Iraq steps back from the brink

Baghdad and the Kurdistan Regional Government (KRG) recently resolved their long-standing impasse over oil and revenue sharing. While the so-called Baghdad Agreement de-escalates tensions, future cooperation will depend on implementation.


The KRG developed its energy resources over Baghdad's objections. Though Baghdad is obligated to provide 17 percent of the federal budget to the KRG, it suspended payments in January 2014 to protest the KRG's energy policy. KRG President Masoud Barzani announced plans to conduct a referendum on independence, which further antagonized Baghdad.

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The Baghdad Agreement pulls both sides from the brink. It is a win-win, generating revenue for both the KRG and Baghdad, while deferring difficult decisions over Kirkuk's status and Kurdistan's independence.

The KRG is required to deliver 250,000 barrels of oil per day from oilfields in the Kurdistan Region to Baghdad. It will also assist the export of 300,000 barrels per day from Kirkuk via its pipeline, which skirts territory controlled by the Islamic State. In turn, Baghdad will resume payments to the KRG. Baghdad will also give the peshmerga $1 billion to support the ongoing fight against ISIS.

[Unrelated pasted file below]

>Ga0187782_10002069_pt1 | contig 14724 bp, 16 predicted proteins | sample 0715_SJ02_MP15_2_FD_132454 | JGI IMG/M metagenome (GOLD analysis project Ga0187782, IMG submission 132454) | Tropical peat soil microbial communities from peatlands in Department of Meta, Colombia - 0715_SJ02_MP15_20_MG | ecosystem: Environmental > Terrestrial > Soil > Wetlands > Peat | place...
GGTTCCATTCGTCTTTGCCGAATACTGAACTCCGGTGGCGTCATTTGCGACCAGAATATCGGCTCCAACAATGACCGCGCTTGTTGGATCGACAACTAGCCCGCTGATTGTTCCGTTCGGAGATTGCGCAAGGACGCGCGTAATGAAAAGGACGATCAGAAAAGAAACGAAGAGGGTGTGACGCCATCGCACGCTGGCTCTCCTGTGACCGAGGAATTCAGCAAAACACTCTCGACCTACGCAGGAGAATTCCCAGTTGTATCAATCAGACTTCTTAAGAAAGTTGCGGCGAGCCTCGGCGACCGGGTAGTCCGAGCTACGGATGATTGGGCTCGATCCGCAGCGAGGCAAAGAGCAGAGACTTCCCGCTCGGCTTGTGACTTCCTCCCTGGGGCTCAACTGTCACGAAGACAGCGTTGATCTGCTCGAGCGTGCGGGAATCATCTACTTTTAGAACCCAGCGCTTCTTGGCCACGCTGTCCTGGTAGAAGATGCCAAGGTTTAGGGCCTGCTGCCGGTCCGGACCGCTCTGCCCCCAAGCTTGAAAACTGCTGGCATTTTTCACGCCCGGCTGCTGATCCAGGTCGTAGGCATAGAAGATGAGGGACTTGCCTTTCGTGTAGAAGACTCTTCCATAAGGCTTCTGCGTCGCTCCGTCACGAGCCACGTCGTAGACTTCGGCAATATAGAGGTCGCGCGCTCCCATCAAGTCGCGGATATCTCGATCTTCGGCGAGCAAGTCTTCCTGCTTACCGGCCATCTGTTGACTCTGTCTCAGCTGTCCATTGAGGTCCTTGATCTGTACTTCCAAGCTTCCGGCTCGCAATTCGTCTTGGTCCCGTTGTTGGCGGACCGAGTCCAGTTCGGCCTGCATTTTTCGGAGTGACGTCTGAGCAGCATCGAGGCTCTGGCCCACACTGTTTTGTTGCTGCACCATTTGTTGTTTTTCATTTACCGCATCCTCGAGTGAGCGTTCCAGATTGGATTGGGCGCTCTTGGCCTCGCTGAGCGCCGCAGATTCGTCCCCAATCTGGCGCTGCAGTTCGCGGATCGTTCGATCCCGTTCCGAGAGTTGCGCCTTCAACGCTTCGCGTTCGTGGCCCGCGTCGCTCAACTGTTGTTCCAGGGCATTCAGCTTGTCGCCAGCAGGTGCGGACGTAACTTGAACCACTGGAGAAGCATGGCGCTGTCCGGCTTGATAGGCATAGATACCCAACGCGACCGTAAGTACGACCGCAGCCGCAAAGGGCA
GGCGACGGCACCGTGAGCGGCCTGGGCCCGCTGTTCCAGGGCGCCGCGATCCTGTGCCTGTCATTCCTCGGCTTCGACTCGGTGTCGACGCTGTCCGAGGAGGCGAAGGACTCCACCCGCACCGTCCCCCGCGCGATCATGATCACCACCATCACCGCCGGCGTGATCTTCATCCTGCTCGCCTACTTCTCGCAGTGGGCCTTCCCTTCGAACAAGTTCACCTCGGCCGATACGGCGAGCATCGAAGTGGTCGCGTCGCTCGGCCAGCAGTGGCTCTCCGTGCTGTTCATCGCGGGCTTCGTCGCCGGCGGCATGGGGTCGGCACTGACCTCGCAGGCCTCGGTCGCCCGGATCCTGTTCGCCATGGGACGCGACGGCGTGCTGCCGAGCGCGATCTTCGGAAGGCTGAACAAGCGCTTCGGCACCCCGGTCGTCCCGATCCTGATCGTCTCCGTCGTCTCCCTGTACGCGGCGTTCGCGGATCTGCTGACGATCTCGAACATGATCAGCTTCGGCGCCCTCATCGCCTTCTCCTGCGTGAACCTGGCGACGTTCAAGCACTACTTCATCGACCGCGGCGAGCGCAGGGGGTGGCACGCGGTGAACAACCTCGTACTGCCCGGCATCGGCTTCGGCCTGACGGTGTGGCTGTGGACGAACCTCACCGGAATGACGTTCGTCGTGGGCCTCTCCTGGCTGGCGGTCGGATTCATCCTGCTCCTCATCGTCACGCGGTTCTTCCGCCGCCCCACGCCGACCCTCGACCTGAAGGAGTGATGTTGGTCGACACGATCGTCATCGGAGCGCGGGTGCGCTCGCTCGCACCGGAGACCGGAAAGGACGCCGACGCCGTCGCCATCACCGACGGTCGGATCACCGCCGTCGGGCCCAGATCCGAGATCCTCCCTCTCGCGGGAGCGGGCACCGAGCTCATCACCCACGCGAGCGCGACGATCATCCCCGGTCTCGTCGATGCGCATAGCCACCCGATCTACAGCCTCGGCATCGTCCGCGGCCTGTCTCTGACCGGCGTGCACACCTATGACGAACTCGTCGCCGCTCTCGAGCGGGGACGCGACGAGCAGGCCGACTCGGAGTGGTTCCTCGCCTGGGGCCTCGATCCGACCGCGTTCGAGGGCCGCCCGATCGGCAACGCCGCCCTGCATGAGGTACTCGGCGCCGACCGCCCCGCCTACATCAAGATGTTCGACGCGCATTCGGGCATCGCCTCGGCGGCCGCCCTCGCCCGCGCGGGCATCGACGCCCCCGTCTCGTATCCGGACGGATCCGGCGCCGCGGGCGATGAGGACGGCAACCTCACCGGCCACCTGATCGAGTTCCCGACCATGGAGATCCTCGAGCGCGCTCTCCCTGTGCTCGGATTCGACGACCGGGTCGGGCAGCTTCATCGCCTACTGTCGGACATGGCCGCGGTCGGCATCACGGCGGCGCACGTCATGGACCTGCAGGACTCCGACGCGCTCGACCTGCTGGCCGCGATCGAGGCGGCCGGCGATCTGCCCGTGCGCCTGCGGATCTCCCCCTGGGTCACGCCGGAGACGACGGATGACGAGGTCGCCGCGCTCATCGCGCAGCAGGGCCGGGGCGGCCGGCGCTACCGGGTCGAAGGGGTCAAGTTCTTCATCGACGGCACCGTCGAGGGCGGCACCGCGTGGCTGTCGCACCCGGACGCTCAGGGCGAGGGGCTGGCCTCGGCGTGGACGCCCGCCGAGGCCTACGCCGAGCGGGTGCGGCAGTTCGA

Baghdad's direct support of the peshmerga also has symbolic value. After 11 years of talks, Baghdad is providing a portion of the national defense budget to the peshmerga. The agreement treats the peshmerga as part of the Iraqi defense system.

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U.S. officials heralded the agreement as a victory for the unity of Iraq. It is a positive, but they should not rush to judgment. The agreement must be enshrined in Iraq's budget bill and passed by the Iraqi parliament. If the agreement is authorized, it must then be implemented—both sides must deliver.

The Baghdad Agreement defers decisions on important issues. It is silent on "disputed internal boundaries." The central government stills claims Kirkuk and Khanaqin, where Kurds predominate. Successive Iraqi governments ignored article 140 of the constitution, which requires a referendum on Kirkuk's status.

The agreement will be in force for just one year. Negotiations will resume before the ink is dry, pre-empting a period of confidence-building.

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Iraq faces serious security and political challenges. The Islamic State, which occupies a third of Iraq's total territory, may have something to say about future negotiations.

The landscape is uncertain. The two sides could be negotiating an extension of the revenue-generating agreement. Or, if Iraq fails and starts to fragment, they could be discussing the terms of Kurdistan's sovereignty and eventual independence.

Commentary by David L. Phillips, director of the Program on Peace-building and Human Rights at Columbia University's Institute for the Study of Human Rights. He served as a senior adviser and foreign- affairs experts to the State Department. His new book is "The Kurdish Spring: A New Map for the Middle East."